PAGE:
2. 13.2. Allocation Relationship
      3. 13.3. Allocation Notation
      4. 13.4. Types of Allocation
        1. 13.4.1. Allocation of Requirements
        2. 13.4.2. Allocation of Behavior or Function
        3. 13.4.3. Allocation of Flow
        4. 13.4.4. Allocation of Structure
        5. 13.4.5. Allocation of Properties
        6. 13.4.6. Summary of Relationships Associated with the Term “Allocation”
      5. 13.5. Planning for Reuse: Specifying Definition and Usage in Allocation
        1. 13.5.1. Allocating Usage
        2. 13.5.2. Allocating Definition
        3. 13.5.3. Allocating Asymmetrically
        4. 13.5.4. Guidelines for Allocating Definition and Usage
      6. 13.6. Allocating Behavior to Structure Using Functional Allocation
        1. 13.6.1. Modeling Functional Allocation of Usage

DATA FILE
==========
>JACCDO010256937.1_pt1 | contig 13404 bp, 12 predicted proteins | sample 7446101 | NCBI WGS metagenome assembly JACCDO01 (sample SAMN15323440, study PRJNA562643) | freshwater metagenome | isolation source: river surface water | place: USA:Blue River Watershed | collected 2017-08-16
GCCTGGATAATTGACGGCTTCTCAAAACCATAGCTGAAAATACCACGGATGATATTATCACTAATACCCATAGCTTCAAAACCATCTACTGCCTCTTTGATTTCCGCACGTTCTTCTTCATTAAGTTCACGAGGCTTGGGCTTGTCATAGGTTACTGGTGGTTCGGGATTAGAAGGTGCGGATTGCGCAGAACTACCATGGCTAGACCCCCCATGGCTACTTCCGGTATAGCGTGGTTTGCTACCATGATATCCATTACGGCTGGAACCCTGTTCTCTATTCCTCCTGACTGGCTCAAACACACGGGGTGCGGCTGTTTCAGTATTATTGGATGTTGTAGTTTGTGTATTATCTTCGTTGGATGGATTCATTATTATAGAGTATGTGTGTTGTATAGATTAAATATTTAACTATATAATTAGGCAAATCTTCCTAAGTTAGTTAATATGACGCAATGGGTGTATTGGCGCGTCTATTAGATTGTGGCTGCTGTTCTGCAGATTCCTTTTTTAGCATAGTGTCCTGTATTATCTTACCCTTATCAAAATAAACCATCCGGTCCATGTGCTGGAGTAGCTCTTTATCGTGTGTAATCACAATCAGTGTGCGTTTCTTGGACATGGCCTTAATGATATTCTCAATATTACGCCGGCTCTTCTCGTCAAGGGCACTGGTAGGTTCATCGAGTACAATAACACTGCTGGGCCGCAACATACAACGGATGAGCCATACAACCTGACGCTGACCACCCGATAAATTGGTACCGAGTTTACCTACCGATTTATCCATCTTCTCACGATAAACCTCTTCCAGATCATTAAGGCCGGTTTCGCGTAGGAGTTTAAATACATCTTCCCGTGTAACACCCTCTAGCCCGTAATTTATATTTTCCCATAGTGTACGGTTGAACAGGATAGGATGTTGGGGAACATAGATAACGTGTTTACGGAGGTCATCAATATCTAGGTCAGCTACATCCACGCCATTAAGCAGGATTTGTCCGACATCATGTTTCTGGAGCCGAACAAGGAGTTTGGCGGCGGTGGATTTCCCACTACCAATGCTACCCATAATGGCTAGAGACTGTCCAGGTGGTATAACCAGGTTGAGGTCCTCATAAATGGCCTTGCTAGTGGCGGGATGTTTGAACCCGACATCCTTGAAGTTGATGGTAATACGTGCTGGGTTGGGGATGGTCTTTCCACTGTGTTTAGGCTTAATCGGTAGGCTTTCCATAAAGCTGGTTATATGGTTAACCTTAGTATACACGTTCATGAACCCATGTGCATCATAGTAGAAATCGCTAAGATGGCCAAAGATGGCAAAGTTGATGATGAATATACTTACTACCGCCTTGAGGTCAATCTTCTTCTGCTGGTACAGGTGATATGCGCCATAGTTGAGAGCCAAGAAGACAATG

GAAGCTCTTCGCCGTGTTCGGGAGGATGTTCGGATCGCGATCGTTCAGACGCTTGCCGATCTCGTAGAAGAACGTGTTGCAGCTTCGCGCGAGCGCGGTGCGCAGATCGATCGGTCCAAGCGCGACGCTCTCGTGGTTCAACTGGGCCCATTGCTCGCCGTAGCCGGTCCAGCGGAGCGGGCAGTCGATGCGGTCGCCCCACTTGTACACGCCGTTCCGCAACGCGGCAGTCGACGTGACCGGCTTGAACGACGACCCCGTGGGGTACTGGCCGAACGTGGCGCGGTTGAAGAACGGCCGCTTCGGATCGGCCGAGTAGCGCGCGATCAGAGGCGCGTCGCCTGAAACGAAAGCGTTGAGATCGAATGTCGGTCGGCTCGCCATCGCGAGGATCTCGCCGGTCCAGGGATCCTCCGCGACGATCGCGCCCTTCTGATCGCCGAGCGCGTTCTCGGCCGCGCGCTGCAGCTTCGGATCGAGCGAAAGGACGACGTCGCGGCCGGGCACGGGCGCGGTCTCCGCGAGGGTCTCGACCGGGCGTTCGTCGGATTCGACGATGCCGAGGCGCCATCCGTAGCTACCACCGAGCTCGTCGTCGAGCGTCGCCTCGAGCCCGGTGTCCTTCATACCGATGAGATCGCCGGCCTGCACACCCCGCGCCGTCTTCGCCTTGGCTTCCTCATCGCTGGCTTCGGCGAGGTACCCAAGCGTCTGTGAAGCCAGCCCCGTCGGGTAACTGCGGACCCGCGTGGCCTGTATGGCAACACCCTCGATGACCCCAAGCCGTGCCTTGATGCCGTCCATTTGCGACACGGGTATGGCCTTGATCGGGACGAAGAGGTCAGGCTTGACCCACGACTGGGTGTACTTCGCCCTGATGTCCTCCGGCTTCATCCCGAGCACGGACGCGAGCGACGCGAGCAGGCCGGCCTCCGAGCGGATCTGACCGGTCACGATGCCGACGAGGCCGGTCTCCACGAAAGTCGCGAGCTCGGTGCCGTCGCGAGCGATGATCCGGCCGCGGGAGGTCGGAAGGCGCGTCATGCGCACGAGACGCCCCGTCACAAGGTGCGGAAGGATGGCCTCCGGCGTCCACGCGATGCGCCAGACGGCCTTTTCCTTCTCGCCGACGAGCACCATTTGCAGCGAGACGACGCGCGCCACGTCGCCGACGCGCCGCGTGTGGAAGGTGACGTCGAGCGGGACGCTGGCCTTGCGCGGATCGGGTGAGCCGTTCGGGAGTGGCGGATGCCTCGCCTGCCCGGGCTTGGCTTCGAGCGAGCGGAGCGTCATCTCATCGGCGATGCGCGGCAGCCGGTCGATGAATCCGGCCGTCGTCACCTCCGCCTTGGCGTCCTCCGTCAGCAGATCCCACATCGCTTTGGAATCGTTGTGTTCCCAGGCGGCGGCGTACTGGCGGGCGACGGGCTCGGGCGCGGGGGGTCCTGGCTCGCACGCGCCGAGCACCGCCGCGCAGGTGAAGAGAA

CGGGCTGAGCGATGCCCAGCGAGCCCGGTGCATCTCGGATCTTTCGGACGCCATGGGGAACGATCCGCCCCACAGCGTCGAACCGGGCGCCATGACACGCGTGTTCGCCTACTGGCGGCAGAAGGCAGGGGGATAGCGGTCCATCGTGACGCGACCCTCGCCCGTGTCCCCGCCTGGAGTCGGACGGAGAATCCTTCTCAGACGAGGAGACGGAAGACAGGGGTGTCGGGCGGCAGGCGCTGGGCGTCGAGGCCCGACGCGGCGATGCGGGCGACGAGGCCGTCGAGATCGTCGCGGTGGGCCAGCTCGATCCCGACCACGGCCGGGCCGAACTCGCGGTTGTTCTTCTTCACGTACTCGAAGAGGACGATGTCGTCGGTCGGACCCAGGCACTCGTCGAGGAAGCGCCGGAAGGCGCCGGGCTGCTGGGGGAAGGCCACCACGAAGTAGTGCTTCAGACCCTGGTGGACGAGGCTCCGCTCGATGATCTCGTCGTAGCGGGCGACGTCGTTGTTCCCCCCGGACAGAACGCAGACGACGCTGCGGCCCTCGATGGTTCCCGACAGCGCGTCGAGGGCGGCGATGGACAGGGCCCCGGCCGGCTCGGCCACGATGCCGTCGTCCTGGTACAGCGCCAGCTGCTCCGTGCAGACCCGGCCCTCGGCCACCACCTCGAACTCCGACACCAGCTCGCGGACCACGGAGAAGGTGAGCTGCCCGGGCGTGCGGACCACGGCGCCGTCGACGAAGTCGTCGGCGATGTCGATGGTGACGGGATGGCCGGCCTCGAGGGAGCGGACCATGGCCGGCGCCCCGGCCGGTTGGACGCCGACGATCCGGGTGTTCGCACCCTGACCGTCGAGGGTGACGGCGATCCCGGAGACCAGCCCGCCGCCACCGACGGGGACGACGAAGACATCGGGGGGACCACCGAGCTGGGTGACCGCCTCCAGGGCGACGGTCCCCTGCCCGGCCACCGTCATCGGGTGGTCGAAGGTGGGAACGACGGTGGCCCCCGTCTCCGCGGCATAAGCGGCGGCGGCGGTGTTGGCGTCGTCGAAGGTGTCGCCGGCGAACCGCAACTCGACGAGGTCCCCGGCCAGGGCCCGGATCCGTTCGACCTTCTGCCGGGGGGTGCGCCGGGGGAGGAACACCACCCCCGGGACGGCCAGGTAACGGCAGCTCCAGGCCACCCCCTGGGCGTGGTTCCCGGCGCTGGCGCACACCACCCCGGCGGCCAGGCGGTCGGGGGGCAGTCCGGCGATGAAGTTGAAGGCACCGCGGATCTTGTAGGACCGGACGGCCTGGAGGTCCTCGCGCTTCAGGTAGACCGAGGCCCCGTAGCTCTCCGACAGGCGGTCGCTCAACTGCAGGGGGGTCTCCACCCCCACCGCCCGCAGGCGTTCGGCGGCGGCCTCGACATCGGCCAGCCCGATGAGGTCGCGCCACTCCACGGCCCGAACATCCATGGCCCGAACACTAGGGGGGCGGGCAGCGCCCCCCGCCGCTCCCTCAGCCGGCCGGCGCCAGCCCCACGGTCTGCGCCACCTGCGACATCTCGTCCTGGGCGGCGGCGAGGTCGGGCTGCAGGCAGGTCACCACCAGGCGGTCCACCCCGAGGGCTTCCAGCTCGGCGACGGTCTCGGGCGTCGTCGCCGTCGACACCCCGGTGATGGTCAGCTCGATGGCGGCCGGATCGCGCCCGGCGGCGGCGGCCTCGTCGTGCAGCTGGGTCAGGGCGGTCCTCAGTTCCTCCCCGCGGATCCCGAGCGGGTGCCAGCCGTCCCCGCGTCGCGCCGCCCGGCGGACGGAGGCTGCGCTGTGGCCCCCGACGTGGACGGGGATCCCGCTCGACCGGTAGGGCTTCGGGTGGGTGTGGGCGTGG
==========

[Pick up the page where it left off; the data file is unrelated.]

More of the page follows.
2. 13.6.2. Modeling Functional Allocation of Definition
        3. 13.6.3. Notational Simplicity: Modeling Functional Allocation Using Allocate Activity Partitions (Swimlanes)
      7. 13.7. Connecting Functional Flow with Structural Flow Using Functional Flow Allocation
        1. 13.7.1. Options for Functionally Allocating Flow
        2. 13.7.2. Allocating an Object Flow to a Connector
        3. 13.7.3. Allocating Object Flow to Item Flow
      8. 13.8. Modeling Allocation between Independent Structural Hierarchies
        1. 13.8.1. Modeling Structural Allocation of Usage
        2. 13.8.2. Allocating a Logical Connector to a Physical Structure
        3. 13.8.3. Modeling Structural Allocation of Definition
      9. 13.9. Modeling Structural Flow Allocation
      10. 13.10. Evaluating Allocation across a User Model
        1. 13.10.1. Establishing Balance and Consistency
      11. 13.11. Taking Allocation to the Next Step
      12. 13.12. Summary
      13. 13.13. Questions
        1. Discussion Topics
    11. 14. Customizing SysML for Specific Domains